How to choose the primary key in DynamoDB if the item can only be uniquely identified by three or more attributes? Or this is not the correct way to use NOSQL database?
Generally, if your items are uniquely identified by three or more attributes you can concatenate the attribute values and form a composite string key that you can use as a hash key in the Dynamo tbale.
You can de-duplicate the attribes from the hash key into separate attributes on the item if you need to create indexes on them, or if you need to use them in conditional expressions.
The rules for relational databases normal form don't necessarily apply to NoSQL databases and, in fact, a denormalized schema is usually preferred.
To expand the concept, it is typical (and usually desirable) when designing relational database schemas to use normalized form. One of the normalized forms dictates that you should not duplicate data that represents the same "thing" in your database.
I'm going to use an example that has just two parts to the key but you can extend it further.
Let's say you're designing a table that contains geographical information in the united states. In US, a Zip Code consists of 5 digits and an additional 4 digits that may subdivide the region.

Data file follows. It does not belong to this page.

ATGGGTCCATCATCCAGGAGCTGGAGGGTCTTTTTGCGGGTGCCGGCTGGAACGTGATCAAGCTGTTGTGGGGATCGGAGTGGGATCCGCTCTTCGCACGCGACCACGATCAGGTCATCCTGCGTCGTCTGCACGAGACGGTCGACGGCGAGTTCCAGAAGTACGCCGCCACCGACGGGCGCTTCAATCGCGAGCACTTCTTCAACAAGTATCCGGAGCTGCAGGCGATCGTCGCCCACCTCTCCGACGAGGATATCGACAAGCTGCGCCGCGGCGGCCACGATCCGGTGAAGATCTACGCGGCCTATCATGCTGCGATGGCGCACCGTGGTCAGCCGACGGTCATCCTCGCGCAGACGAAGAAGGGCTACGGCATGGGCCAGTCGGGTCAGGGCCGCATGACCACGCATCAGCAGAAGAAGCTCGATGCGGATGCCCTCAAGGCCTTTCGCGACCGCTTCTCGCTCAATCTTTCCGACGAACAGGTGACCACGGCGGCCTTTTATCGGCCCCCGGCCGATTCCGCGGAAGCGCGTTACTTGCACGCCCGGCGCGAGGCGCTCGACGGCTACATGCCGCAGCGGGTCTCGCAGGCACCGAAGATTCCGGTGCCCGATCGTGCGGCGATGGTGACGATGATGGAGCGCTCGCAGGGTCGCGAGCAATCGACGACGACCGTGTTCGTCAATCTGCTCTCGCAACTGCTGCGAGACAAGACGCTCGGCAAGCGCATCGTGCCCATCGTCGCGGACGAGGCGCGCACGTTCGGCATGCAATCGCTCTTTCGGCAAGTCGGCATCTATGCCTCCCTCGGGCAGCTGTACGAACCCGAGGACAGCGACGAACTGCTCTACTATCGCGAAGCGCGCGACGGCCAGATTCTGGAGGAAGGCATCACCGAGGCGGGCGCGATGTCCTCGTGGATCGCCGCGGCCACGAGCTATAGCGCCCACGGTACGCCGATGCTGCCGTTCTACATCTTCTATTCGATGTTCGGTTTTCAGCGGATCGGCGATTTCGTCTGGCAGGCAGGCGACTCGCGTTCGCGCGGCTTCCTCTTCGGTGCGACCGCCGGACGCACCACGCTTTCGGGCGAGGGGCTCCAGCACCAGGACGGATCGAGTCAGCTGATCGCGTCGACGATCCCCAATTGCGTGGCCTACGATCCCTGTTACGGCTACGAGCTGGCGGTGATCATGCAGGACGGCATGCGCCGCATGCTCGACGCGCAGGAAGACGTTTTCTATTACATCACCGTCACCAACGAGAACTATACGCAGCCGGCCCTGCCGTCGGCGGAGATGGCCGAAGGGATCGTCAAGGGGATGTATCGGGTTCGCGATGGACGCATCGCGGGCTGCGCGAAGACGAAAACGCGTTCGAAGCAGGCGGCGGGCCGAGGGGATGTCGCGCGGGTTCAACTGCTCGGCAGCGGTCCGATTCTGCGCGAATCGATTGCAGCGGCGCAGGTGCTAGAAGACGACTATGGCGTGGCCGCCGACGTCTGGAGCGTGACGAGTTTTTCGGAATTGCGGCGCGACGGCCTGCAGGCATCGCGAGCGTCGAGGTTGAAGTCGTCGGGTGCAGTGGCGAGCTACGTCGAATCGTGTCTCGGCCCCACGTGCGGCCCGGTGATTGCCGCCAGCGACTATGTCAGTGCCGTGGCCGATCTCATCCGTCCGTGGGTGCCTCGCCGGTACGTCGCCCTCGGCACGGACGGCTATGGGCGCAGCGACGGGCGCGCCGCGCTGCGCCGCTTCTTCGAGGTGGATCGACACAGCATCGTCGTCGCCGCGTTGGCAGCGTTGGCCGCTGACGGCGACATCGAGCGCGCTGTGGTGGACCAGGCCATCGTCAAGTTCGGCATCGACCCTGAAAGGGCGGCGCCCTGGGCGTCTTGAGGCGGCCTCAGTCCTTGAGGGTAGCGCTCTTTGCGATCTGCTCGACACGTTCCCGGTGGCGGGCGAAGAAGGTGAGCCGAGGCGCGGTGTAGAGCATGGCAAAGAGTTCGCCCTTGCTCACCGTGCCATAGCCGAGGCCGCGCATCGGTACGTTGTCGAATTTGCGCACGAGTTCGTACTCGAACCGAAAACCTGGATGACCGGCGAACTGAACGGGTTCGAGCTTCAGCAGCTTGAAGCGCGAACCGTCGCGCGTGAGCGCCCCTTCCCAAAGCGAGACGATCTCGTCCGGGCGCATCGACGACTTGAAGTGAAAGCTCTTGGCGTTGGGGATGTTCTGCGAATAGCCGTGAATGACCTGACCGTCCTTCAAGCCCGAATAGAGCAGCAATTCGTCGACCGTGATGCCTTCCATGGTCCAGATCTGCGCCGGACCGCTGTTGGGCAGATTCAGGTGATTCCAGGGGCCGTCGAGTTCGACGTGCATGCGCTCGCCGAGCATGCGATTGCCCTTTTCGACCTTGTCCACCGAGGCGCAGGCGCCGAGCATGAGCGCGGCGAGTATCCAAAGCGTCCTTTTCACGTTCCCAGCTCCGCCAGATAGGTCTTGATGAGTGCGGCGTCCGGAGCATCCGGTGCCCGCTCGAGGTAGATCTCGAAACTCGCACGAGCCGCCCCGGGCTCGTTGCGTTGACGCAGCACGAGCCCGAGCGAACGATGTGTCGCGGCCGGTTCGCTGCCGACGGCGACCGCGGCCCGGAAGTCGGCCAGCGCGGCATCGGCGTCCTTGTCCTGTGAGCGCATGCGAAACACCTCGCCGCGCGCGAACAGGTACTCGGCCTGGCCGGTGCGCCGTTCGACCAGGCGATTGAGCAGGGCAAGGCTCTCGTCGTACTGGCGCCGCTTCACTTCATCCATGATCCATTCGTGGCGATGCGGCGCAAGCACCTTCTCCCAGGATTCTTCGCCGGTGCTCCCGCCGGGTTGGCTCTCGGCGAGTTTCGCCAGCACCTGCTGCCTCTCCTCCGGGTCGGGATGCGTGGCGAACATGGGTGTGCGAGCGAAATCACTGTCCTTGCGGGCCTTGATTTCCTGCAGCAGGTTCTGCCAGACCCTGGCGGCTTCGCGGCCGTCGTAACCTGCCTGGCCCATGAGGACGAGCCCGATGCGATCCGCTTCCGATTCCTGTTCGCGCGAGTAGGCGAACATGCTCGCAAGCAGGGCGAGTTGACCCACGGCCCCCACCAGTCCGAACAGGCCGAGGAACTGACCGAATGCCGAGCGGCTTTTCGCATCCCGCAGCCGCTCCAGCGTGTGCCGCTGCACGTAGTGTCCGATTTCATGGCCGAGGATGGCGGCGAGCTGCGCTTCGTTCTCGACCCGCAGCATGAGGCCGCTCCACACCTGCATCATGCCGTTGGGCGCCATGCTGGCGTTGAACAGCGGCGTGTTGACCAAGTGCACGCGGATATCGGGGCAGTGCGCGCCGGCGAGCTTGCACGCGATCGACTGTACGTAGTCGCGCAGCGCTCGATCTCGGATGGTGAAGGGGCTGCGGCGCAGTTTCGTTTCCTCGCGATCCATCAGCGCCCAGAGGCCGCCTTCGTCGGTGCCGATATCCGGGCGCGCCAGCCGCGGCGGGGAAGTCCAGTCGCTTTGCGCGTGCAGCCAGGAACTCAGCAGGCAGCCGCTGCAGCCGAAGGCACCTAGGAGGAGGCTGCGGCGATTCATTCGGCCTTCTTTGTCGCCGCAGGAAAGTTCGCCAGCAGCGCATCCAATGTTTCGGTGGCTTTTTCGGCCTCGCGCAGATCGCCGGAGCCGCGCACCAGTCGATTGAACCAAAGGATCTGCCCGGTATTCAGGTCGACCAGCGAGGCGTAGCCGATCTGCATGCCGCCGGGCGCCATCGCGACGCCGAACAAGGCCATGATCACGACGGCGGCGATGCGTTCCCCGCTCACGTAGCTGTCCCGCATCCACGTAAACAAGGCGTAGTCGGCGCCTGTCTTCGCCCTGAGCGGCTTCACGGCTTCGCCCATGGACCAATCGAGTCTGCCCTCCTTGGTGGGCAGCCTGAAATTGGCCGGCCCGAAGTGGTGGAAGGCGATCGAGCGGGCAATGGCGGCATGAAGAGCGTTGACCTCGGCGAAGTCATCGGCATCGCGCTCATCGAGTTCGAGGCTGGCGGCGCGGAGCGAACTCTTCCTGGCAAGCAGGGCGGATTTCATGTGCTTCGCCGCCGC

In a relational database you might use the following schema:
Zip | Plus4 | CityName | Population ---------+-----------+---------------+--------------- CHAR(5) | CHAR(4) | NVARCHAR(100) | INTEGER
With a composite primary key of
This is perfect because the combination of Zip and Plus4 is guaranteed to be unique and you can answer any query against this table regardless of whether you have both the Zip and the additional Plus4 code, or just the Zip. And you can also get all the Plus4 codes for a Zip code rather easily.
If you wanted to store the same information in Dynamo you might create a hash key called "ZipPlus4" that is of type String and which consists of the Zip code concatenated with the Plus4 code (ie. 60210-4598) and then also store two more attributes on the item, one of which is the Zip code by itself and the other which is the Plus4 by itself. So an item in your table might have the following attributes:
ZipPlus4 | Zip | Plus4 | CityName | Population -----------+---------+----------+-------------+--------------- String | String | String | String | Number
ZipPlus4 above would be the Hash key for the table.
Note that in the example above you could get away with having a hash key of "Zip" and a range key of "Plus4" but as you saw, when you have more than 2 parts you need something different.